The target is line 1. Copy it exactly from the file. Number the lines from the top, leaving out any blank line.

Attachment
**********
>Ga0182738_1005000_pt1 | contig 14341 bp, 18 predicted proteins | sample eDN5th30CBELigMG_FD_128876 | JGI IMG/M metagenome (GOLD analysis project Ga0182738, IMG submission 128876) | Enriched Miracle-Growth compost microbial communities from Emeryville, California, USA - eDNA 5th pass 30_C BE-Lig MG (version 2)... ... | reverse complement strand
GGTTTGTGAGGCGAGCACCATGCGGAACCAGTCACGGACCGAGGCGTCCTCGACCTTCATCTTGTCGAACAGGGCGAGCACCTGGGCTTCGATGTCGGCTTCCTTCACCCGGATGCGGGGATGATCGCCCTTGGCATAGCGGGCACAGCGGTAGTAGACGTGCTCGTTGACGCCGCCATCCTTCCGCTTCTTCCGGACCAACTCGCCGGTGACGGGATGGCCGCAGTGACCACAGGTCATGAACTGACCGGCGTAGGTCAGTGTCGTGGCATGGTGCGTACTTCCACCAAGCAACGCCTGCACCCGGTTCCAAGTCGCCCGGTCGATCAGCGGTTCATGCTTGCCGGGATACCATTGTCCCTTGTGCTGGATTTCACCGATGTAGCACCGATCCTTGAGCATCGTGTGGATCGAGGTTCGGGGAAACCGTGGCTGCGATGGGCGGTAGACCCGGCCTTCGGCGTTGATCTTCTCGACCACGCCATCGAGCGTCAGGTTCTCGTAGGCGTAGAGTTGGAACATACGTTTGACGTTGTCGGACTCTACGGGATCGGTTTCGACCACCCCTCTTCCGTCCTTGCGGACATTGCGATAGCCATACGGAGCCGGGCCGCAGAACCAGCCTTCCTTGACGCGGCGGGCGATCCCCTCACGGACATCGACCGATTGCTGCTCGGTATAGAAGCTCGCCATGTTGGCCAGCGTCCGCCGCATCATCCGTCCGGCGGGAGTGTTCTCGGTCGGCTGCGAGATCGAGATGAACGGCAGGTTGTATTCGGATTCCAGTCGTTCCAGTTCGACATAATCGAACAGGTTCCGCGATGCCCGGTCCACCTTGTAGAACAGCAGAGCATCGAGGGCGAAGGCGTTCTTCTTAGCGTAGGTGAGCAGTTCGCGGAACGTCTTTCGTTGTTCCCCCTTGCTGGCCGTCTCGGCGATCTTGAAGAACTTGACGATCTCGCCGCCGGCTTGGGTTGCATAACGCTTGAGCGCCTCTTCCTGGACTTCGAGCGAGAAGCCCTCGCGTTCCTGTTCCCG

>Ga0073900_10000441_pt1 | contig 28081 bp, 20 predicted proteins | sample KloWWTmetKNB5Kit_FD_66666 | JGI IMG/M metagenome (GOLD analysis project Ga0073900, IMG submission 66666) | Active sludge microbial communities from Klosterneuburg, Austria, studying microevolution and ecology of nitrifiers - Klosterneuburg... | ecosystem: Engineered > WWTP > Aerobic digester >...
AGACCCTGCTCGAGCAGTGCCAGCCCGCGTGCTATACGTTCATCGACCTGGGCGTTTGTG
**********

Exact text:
>Ga0182738_1005000_pt1 | contig 14341 bp, 18 predicted proteins | sample eDN5th30CBELigMG_FD_128876 | JGI IMG/M metagenome (GOLD analysis project Ga0182738, IMG submission 128876) | Enriched Miracle-Growth compost microbial communities from Emeryville, California, USA - eDNA 5th pass 30_C BE-Lig MG (version 2)... ... | reverse complement strand